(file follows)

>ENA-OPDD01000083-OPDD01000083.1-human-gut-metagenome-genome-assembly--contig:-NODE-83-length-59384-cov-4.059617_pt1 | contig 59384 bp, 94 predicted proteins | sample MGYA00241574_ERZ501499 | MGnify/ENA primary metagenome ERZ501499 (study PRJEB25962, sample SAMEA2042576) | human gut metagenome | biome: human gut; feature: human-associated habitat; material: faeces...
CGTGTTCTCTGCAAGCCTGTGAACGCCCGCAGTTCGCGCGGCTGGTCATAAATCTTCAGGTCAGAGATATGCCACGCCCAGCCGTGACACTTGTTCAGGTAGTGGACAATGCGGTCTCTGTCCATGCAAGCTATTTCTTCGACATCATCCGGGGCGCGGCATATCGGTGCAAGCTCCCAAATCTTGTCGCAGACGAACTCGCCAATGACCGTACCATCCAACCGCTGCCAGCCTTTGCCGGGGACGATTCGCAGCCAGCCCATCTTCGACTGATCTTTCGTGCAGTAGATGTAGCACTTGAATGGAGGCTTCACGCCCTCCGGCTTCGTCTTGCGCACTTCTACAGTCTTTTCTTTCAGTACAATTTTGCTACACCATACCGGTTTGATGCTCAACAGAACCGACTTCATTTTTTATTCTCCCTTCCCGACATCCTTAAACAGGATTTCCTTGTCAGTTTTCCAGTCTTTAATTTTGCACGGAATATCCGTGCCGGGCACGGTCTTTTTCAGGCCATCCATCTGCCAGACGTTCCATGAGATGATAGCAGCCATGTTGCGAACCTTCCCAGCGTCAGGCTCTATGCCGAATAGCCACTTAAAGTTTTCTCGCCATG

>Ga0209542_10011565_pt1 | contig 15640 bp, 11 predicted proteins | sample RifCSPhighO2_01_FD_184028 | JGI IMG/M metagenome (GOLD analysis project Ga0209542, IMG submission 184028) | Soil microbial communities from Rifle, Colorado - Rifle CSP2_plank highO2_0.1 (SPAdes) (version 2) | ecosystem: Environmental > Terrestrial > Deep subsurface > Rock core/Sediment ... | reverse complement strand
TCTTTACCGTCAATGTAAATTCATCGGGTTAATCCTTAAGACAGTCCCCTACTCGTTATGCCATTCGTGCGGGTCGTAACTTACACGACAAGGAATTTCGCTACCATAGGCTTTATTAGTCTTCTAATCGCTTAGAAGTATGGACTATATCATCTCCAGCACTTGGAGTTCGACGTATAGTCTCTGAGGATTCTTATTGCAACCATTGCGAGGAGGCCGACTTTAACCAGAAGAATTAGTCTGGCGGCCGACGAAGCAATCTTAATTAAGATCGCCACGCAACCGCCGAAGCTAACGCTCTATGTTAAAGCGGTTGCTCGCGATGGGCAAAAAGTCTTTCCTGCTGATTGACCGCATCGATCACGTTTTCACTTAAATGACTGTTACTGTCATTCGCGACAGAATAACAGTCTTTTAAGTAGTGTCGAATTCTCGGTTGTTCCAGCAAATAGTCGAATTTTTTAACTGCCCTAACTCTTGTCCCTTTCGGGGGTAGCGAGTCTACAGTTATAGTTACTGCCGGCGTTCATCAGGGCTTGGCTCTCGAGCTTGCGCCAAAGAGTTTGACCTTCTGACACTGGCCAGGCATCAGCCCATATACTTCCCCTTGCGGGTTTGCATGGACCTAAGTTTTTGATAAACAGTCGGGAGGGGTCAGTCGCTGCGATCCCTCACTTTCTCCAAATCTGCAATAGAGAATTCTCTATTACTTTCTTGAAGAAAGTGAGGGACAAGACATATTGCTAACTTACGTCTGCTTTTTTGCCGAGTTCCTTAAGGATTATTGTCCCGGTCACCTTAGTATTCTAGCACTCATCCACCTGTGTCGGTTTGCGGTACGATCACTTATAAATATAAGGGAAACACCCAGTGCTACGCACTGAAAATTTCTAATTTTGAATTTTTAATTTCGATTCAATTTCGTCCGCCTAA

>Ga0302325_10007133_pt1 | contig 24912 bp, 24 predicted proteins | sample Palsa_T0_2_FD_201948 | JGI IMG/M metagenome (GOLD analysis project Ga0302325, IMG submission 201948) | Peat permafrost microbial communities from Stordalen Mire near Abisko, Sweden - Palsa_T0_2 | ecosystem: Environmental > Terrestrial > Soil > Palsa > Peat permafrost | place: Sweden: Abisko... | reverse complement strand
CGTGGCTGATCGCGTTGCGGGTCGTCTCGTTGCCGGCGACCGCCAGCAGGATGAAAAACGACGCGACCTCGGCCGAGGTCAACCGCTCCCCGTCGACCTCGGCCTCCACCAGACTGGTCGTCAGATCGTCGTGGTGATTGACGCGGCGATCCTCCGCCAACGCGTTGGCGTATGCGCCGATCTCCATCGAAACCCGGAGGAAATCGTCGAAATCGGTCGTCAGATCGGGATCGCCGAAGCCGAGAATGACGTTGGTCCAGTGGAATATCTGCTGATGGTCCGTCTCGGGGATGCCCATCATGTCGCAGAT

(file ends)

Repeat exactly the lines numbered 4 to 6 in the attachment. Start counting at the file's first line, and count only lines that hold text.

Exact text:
TCTTTACCGTCAATGTAAATTCATCGGGTTAATCCTTAAGACAGTCCCCTACTCGTTATGCCATTCGTGCGGGTCGTAACTTACACGACAAGGAATTTCGCTACCATAGGCTTTATTAGTCTTCTAATCGCTTAGAAGTATGGACTATATCATCTCCAGCACTTGGAGTTCGACGTATAGTCTCTGAGGATTCTTATTGCAACCATTGCGAGGAGGCCGACTTTAACCAGAAGAATTAGTCTGGCGGCCGACGAAGCAATCTTAATTAAGATCGCCACGCAACCGCCGAAGCTAACGCTCTATGTTAAAGCGGTTGCTCGCGATGGGCAAAAAGTCTTTCCTGCTGATTGACCGCATCGATCACGTTTTCACTTAAATGACTGTTACTGTCATTCGCGACAGAATAACAGTCTTTTAAGTAGTGTCGAATTCTCGGTTGTTCCAGCAAATAGTCGAATTTTTTAACTGCCCTAACTCTTGTCCCTTTCGGGGGTAGCGAGTCTACAGTTATAGTTACTGCCGGCGTTCATCAGGGCTTGGCTCTCGAGCTTGCGCCAAAGAGTTTGACCTTCTGACACTGGCCAGGCATCAGCCCATATACTTCCCCTTGCGGGTTTGCATGGACCTAAGTTTTTGATAAACAGTCGGGAGGGGTCAGTCGCTGCGATCCCTCACTTTCTCCAAATCTGCAATAGAGAATTCTCTATTACTTTCTTGAAGAAAGTGAGGGACAAGACATATTGCTAACTTACGTCTGCTTTTTTGCCGAGTTCCTTAAGGATTATTGTCCCGGTCACCTTAGTATTCTAGCACTCATCCACCTGTGTCGGTTTGCGGTACGATCACTTATAAATATAAGGGAAACACCCAGTGCTACGCACTGAAAATTTCTAATTTTGAATTTTTAATTTCGATTCAATTTCGTCCGCCTAA

>Ga0302325_10007133_pt1 | contig 24912 bp, 24 predicted proteins | sample Palsa_T0_2_FD_201948 | JGI IMG/M metagenome (GOLD analysis project Ga0302325, IMG submission 201948) | Peat permafrost microbial communities from Stordalen Mire near Abisko, Sweden - Palsa_T0_2 | ecosystem: Environmental > Terrestrial > Soil > Palsa > Peat permafrost | place: Sweden: Abisko... | reverse complement strand
CGTGGCTGATCGCGTTGCGGGTCGTCTCGTTGCCGGCGACCGCCAGCAGGATGAAAAACGACGCGACCTCGGCCGAGGTCAACCGCTCCCCGTCGACCTCGGCCTCCACCAGACTGGTCGTCAGATCGTCGTGGTGATTGACGCGGCGATCCTCCGCCAACGCGTTGGCGTATGCGCCGATCTCCATCGAAACCCGGAGGAAATCGTCGAAATCGGTCGTCAGATCGGGATCGCCGAAGCCGAGAATGACGTTGGTCCAGTGGAATATCTGCTGATGGTCCGTCTCGGGGATGCCCATCATGTCGCAGAT